With each passing year that the American Supply Association (ASA) Women in Industry Division holds it’s ELEVATE conference, it becomes more and more evident than the strength and representation of women in the PHCP-PVF supply chain is growing — much like the division itself.
The division’s 8th annual in person event — held April 10-12 in Charleston, South Carolina —boasted a record 320 plus attendees, 140 of which were first-timers. These women represent all levels of the supply chain; there were C-suite Executives, Warehouse Managers, Human Resources leaders, Saleswomen, Marketing professionals and so many more all gathered with the same goals: To celebrate, learn, connect and network.
ELEAVTE is known for being a welcoming event and a place where women — both new to the industry and seasoned — can find a seat at any table. To celebrate yet another year of record first-time attendees, Supply House Times chatted with newcomers to hear firsthand their greatest takeaways from the event.
New this year, the Women in Industry Division organized a panel discussion where leaders from various companies tackled relevant topics affecting women in the workplace. Panelists Alexis Davis, vice president, HR, Rinnai, Tracie Sponenberg, chief people officer, The Granite Group, Meagan Owen, chief strategy officer, Eastern Industrial Supplies, Christy Maloney, vice president, Coburn Supply Co., Shannon Mercil, vender relations manager, Hajoca, and Stephanie Vega Ziegler, director, environmental product strategy, Ferguson, gave advice on finding your voice, advocating for yourself and much more.
First time attendee Kelsey Meinders, human resources manager, Plumbing & Heating Wholesale, says she appreciated that the panel included women from all different backgrounds. “The biggest takeaway I had from the panelists was to always remember to advocate for myself. Speak up, speak out and know that what I have to say and bring to the table adds value,” she says. “It’s incredibly empowering.”
Michelle Edwards, branch manager for First Supply also points out that it was helpful to hear the differing perspectives of the panelists.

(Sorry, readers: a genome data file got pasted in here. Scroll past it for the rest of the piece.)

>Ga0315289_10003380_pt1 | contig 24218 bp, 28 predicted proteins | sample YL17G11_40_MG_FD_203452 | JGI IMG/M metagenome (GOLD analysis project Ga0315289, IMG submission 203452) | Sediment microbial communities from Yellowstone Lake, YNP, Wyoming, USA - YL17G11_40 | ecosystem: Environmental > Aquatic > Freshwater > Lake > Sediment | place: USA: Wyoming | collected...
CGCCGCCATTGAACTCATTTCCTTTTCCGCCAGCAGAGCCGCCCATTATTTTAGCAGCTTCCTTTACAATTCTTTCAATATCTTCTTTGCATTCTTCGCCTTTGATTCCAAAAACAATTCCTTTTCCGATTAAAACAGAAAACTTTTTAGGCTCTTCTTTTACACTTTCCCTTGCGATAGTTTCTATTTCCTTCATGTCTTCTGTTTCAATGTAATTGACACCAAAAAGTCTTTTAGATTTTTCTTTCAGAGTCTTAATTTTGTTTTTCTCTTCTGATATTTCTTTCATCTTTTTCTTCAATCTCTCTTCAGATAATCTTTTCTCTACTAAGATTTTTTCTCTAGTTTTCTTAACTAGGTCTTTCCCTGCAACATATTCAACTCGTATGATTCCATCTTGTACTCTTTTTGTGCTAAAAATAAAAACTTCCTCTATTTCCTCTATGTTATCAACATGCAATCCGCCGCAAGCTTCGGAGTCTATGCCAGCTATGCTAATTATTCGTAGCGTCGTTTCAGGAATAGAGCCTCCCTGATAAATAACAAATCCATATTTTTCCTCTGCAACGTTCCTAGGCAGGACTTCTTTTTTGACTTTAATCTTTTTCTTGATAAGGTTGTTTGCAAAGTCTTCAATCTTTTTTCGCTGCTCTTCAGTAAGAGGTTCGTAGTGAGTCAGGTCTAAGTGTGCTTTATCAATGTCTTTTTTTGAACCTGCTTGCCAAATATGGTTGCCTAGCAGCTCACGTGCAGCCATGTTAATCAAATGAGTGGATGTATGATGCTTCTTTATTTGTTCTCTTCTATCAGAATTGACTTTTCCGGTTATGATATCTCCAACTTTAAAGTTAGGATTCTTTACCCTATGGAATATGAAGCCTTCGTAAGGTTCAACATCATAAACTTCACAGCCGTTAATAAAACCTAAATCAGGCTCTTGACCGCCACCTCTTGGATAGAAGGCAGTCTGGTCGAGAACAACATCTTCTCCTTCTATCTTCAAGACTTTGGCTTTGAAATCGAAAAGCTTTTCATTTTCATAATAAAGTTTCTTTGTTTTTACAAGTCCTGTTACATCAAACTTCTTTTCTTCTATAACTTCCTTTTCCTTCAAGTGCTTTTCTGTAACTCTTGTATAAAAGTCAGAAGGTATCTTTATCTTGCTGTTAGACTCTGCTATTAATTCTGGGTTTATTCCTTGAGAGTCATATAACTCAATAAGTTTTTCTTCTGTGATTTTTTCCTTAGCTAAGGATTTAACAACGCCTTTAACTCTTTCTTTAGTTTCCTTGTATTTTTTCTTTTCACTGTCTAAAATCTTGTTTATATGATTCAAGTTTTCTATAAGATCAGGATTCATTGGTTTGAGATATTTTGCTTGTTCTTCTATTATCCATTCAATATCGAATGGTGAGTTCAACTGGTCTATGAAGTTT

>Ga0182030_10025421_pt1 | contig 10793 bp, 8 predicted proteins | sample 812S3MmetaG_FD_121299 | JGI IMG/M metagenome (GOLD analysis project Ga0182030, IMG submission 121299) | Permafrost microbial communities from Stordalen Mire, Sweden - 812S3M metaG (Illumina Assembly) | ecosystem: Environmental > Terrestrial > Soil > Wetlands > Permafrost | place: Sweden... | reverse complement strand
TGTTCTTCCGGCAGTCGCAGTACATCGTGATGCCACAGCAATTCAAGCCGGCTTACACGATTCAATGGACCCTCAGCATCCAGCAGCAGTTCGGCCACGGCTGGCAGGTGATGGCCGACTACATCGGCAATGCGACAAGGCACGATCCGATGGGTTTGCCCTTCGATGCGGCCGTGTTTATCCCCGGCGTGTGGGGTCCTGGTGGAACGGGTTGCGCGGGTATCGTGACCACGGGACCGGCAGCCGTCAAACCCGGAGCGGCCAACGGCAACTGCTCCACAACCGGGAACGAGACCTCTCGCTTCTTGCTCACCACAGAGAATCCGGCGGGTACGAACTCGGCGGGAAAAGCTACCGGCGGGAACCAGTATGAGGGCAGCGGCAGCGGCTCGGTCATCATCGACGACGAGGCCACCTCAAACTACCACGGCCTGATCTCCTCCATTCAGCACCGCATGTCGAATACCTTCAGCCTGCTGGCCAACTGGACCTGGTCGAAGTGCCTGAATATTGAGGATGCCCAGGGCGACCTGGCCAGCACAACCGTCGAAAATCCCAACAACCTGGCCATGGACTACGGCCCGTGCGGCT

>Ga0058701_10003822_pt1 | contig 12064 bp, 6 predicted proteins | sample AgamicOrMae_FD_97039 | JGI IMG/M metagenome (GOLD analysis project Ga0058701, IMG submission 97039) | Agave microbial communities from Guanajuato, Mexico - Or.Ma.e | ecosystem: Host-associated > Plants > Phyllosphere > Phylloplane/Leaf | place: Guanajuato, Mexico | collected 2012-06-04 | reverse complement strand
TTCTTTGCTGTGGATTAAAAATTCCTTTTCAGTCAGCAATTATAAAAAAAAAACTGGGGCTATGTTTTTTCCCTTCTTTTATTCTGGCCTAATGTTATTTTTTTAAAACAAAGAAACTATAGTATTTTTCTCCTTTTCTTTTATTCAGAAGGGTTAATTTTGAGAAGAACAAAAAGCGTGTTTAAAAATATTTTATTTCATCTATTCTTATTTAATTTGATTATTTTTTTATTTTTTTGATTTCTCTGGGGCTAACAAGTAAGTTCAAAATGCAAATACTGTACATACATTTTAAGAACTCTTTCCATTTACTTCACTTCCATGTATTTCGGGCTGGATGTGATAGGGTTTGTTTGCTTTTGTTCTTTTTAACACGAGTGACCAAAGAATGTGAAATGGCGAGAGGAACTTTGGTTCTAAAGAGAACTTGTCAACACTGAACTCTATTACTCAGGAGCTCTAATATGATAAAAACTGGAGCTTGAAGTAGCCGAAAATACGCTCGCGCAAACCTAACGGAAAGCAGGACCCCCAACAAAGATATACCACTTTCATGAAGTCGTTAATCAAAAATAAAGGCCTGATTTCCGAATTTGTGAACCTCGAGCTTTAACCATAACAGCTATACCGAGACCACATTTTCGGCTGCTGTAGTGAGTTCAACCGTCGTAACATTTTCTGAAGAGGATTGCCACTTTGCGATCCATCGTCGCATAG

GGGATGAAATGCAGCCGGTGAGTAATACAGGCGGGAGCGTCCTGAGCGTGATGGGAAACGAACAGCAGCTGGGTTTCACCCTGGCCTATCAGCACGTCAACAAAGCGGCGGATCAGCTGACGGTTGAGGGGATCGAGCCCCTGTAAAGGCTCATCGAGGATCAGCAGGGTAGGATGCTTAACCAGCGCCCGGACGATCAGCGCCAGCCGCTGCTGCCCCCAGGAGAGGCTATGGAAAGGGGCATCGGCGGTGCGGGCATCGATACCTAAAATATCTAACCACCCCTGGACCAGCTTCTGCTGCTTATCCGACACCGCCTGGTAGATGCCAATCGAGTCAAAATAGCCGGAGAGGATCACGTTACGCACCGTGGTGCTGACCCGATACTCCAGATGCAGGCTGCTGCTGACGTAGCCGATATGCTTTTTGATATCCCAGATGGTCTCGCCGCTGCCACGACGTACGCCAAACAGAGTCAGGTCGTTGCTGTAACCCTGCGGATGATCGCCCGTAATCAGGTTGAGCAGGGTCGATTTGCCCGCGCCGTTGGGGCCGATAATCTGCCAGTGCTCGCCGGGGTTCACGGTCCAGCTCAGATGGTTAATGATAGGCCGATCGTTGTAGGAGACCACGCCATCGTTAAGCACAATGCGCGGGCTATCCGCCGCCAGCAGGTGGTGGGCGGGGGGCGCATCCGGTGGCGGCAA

“I loved hearing the different approaches they’ve taken in different types of situations. Especially when the discussion surrounding crying at work came up,” she says. “My tear ducts are directly connected to every emotion I have and I’ve often experienced the verge of tears feeling at work and frankly have really scolded myself for having that type of response. It was refreshing to hear they’ve all shed a tear at least once and that it’s okay.”
Although everyone had unique perspectives to share, it was evident during the panel discussion that many women in the PHCP-PVF industry have shared the same struggles and faced the same challenges. “My top takeaway from the panel discussion was that as women in the industry we all face similar bias and judgement,” says Sheri Hummel, director of environmental health & safety at PACE Supply. “Each woman in the panel detailed specific events and encounters in the workplace that were unpleasant in nature and each woman was able to address it, learn from it, and become empowered from it. It was an inspiring reminder of how resilient we as women can be.”
Kaitlyn Isola, director of marketing for IMARK Plumbing Group summarizes the panel discussion well, saying, “There has never been a greater time to be a woman in our industry.”
“As we continue to make strides and assume positions of power, it is important that we support each other, network and pave the way for the generation of women and men entering the work force,” Isola added.
BACK BY POPULAR DEMAND
Body Language Expert and former federal law enforcement officer within the Department of Justice, Janine Driver was back at ELEVATE2023 by popular demand. Her program at the 2022 conference in Louisville was a crowd favorite. These new attendees had the chance to hear Driver speak for the first time, and she certainly left an impact.